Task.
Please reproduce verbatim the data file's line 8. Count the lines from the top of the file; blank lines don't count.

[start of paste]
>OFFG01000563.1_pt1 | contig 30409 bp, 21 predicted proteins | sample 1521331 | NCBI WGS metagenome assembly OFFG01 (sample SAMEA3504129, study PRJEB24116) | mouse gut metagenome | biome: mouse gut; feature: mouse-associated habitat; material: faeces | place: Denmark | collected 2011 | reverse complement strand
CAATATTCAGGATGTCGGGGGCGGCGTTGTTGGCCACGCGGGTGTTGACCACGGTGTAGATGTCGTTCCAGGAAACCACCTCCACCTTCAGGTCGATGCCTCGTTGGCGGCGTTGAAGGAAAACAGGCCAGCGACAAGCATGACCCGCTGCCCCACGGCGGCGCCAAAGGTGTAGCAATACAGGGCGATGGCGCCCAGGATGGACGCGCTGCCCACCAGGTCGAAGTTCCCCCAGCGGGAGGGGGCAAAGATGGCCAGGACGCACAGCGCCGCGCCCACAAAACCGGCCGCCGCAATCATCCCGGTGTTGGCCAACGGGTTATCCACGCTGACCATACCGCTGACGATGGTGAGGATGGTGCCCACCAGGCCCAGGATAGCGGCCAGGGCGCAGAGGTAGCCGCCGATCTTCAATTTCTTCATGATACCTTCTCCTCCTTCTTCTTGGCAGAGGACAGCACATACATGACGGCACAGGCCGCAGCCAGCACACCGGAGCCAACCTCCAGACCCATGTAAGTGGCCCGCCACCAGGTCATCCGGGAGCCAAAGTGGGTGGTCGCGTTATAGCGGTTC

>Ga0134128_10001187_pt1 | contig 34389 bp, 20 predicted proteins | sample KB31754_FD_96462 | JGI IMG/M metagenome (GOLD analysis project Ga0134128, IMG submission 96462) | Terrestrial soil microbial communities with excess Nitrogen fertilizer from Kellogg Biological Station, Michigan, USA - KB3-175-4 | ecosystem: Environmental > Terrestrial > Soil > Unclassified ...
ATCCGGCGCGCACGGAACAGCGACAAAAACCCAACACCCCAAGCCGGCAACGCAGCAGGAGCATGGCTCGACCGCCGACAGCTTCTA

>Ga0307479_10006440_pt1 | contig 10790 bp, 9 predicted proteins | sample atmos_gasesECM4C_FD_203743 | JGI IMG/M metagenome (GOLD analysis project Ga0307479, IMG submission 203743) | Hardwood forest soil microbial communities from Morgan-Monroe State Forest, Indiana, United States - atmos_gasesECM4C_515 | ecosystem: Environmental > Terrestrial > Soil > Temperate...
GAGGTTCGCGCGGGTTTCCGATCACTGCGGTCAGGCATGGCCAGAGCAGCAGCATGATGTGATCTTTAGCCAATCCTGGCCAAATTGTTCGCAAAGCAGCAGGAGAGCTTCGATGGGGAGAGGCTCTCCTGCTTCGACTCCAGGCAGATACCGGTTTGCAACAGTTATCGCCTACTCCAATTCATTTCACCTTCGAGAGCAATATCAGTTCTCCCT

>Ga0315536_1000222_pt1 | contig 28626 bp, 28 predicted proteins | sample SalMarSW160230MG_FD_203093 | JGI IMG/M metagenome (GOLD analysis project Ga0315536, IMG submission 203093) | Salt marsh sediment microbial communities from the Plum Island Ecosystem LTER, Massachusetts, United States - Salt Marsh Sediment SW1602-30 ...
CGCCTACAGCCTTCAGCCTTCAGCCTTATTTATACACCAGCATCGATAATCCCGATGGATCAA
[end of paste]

CGCCTACAGCCTTCAGCCTTCAGCCTTATTTATACACCAGCATCGATAATCCCGATGGATCAA